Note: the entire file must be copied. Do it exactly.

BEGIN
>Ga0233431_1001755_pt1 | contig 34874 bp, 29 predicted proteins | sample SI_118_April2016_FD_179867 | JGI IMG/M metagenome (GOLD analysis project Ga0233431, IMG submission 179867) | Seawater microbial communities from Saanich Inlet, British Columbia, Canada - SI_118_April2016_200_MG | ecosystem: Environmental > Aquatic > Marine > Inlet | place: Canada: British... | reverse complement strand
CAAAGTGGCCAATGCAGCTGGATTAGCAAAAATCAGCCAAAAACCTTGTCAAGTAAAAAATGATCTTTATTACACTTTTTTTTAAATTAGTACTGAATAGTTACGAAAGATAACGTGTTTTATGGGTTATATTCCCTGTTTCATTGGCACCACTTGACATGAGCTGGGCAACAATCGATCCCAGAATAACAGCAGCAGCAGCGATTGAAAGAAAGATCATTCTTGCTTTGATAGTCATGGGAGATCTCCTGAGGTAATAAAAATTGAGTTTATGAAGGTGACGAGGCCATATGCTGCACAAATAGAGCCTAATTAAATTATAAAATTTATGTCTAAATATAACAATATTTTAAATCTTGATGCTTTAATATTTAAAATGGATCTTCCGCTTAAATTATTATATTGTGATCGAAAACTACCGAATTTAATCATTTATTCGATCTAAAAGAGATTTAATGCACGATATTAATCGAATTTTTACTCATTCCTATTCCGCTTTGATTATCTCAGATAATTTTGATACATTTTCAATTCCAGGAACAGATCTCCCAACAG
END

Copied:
>Ga0233431_1001755_pt1 | contig 34874 bp, 29 predicted proteins | sample SI_118_April2016_FD_179867 | JGI IMG/M metagenome (GOLD analysis project Ga0233431, IMG submission 179867) | Seawater microbial communities from Saanich Inlet, British Columbia, Canada - SI_118_April2016_200_MG | ecosystem: Environmental > Aquatic > Marine > Inlet | place: Canada: British... | reverse complement strand
CAAAGTGGCCAATGCAGCTGGATTAGCAAAAATCAGCCAAAAACCTTGTCAAGTAAAAAATGATCTTTATTACACTTTTTTTTAAATTAGTACTGAATAGTTACGAAAGATAACGTGTTTTATGGGTTATATTCCCTGTTTCATTGGCACCACTTGACATGAGCTGGGCAACAATCGATCCCAGAATAACAGCAGCAGCAGCGATTGAAAGAAAGATCATTCTTGCTTTGATAGTCATGGGAGATCTCCTGAGGTAATAAAAATTGAGTTTATGAAGGTGACGAGGCCATATGCTGCACAAATAGAGCCTAATTAAATTATAAAATTTATGTCTAAATATAACAATATTTTAAATCTTGATGCTTTAATATTTAAAATGGATCTTCCGCTTAAATTATTATATTGTGATCGAAAACTACCGAATTTAATCATTTATTCGATCTAAAAGAGATTTAATGCACGATATTAATCGAATTTTTACTCATTCCTATTCCGCTTTGATTATCTCAGATAATTTTGATACATTTTCAATTCCAGGAACAGATCTCCCAACAG